U.S. mini-shuttle likely on military-testing mission: expert
Published Wednesday, December 12, 2012 8:23AM EST
A spacecraft that blasted off from Cape Canaveral, Fla., under a cone of secrecy Tuesday is likely being used to test top-secret military spy tools, one expert says.
The unmanned X-37B took off Tuesday riding on the nose of an Atlas V rocket. The spacecraft resembles a smaller version of NASA's now-mothballed shuttle program, and follows two earlier successful flights by X-37Bs. One orbited the Earth for several months while another spent more than a year in orbit.
Tuesday's mission sent the third orbital test vehicle (OTV-3) into space. Mission commentary -- which normally provides the public with a glimpse into the inner workings of NASA missions -- ended after 17 minutes when the U.S. Air Force instituted a media blackout.
Randy Attwood, managing editor of Space Quarterly magazine, said the eight-metre-long spacecraft is too small to be carrying weapons, but is likely being used for other military purposes.
"It's not carrying bombs, although it is being put into an orbit, which is exactly where spy satellites go. So it is possible that when it passes over Afghanistan or Iran, it is using cameras and sensing technology to look down and record images from the ground," he told CTV's Canada AM. "But it really isn't big enough to carry any bombs."
Other experts have suggested the spacecraft, which is capable of re-entry, could intercept transmissions of electronic messages, including those sent from terrorist training camps in Afghanistan and other locations.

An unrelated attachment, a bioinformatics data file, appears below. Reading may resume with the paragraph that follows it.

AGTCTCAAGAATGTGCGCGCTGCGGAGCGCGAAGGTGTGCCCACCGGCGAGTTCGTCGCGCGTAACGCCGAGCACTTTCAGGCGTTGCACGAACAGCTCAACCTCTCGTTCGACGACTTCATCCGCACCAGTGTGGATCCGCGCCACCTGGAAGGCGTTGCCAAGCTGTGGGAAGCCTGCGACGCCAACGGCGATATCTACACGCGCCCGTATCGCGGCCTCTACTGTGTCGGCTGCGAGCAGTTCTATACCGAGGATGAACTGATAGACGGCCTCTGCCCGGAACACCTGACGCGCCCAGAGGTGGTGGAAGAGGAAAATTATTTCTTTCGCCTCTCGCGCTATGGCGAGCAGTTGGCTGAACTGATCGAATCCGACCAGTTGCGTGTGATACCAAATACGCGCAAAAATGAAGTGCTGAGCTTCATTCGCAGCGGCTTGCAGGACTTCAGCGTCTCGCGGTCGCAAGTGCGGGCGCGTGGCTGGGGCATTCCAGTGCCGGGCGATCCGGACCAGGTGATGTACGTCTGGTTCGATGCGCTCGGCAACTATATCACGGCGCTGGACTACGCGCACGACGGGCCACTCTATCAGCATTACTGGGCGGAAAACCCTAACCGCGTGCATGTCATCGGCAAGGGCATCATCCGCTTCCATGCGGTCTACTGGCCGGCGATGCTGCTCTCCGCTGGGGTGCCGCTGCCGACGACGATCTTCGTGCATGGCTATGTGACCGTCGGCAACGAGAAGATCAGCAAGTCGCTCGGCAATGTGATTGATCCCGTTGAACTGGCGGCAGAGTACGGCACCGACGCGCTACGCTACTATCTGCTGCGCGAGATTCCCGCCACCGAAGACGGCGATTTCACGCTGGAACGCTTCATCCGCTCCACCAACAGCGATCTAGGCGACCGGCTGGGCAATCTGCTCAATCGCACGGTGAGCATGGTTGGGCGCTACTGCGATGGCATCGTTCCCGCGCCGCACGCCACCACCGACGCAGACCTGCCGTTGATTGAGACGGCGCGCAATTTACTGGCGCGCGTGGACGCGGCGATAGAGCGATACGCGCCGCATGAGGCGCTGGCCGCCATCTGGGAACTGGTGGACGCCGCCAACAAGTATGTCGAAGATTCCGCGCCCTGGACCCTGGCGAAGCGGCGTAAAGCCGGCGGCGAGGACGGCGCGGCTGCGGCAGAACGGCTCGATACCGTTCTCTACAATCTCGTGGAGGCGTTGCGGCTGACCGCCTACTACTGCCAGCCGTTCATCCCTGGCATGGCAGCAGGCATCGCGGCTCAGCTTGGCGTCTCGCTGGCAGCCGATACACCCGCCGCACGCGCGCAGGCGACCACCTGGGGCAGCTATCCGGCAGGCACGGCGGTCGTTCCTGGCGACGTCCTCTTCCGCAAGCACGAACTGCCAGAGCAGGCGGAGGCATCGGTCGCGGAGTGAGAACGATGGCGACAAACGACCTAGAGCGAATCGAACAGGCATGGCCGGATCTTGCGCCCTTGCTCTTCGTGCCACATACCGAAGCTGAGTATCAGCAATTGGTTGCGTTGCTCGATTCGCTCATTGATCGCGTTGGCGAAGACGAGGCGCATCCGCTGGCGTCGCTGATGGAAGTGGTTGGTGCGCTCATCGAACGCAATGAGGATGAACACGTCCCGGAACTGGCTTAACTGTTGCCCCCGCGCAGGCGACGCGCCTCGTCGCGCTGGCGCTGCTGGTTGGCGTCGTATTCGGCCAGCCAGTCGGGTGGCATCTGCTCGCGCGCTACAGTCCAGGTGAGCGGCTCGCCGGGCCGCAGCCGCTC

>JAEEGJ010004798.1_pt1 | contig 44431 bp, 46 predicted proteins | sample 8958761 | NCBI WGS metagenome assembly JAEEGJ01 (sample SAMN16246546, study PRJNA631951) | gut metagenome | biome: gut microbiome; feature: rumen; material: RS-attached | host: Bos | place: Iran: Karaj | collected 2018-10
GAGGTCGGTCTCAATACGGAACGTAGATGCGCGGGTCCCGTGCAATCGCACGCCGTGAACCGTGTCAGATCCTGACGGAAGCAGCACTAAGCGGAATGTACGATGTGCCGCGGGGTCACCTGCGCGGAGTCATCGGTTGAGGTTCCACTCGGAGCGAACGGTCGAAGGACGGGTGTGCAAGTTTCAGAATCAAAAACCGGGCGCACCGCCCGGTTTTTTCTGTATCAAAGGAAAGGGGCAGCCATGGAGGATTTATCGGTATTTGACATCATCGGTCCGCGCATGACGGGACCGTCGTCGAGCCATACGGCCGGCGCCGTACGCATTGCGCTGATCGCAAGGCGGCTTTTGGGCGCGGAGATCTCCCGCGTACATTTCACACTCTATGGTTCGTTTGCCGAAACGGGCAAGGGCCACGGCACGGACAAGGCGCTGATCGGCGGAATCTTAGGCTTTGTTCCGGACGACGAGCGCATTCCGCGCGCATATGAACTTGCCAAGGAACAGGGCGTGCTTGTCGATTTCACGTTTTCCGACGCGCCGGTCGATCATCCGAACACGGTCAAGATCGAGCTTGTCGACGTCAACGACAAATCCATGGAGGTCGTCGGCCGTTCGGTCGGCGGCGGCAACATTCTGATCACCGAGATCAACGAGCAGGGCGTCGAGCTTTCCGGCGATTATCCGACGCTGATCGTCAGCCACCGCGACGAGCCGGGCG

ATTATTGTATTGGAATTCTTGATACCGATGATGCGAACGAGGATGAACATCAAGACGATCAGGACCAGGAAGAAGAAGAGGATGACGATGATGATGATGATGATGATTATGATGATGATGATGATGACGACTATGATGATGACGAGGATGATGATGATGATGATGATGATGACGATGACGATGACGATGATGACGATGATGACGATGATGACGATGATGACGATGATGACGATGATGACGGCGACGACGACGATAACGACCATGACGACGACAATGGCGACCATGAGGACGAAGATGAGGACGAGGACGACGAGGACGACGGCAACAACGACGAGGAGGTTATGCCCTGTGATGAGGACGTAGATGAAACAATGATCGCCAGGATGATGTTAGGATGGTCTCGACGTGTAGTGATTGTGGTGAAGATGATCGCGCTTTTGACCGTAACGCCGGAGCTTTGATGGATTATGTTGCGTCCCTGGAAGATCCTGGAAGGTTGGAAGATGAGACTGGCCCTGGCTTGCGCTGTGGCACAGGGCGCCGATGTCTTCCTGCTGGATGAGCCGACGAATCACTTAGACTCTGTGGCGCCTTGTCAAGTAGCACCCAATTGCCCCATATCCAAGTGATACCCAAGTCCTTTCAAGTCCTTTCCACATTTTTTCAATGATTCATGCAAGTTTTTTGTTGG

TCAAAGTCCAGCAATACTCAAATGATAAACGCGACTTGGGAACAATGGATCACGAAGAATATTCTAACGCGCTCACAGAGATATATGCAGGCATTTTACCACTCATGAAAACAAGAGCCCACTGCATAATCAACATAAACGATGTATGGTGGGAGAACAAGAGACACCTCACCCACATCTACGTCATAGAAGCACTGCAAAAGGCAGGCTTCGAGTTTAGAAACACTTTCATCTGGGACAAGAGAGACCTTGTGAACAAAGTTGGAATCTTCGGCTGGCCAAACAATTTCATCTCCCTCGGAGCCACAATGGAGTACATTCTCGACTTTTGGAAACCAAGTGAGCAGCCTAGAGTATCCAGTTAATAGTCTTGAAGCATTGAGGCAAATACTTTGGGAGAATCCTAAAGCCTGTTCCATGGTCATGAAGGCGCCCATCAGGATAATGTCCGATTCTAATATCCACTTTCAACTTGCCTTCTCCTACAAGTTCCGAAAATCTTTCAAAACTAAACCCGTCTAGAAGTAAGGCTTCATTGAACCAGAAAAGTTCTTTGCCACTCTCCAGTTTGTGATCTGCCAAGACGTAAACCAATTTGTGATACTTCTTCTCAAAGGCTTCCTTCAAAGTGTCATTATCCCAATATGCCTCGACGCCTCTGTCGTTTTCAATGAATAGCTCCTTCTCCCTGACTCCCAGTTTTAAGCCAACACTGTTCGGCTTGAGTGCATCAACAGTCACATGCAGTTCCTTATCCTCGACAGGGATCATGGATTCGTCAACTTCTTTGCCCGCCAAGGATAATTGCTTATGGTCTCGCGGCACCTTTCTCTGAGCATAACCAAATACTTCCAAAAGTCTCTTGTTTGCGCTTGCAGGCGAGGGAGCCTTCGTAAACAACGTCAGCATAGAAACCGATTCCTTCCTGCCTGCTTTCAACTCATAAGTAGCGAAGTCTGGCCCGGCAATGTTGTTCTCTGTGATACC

Attwood said the spacecraft is primarily a "testbed" for future satellites and spy technology to see how the equipment functions in space.
The X-37B has a payload that opens up once it is safely into orbit, extending a large solar panel to power the spacecraft's equipment.
"The last one that was up there was there for over a year, and the challenge is if you put something like a billion-dollar space satellite up and it breaks down, you can't get it back to find out what happened," Attwood said. "So if they can take their technology -- their cameras, their electronics -- into space, expose them to the environment and then bring them back, it's very, very important."
The X-37B is built by Boeing and is reusable, meaning it can re-renter the Earth's atmosphere and land on a runway, much like NASA's shuttles, and still be used for additional missions.
The two previous secret X-37B flights were in 300-kilometre-plus orbits, circling at roughly 40-degree angles to the equator, according to estimations by amateur satellite trackers. That means the craft flew over an area between 40 degrees or so north latitude and 40 degrees or so south latitude.
That would put Russia's far north out of the spaceplane's observing realm, but puts it in sight of the Middle East.
The X-37B program is operated by the Air Force Rapid Capabilities Office and is geared toward space experimentation. The program has been in place since 1999.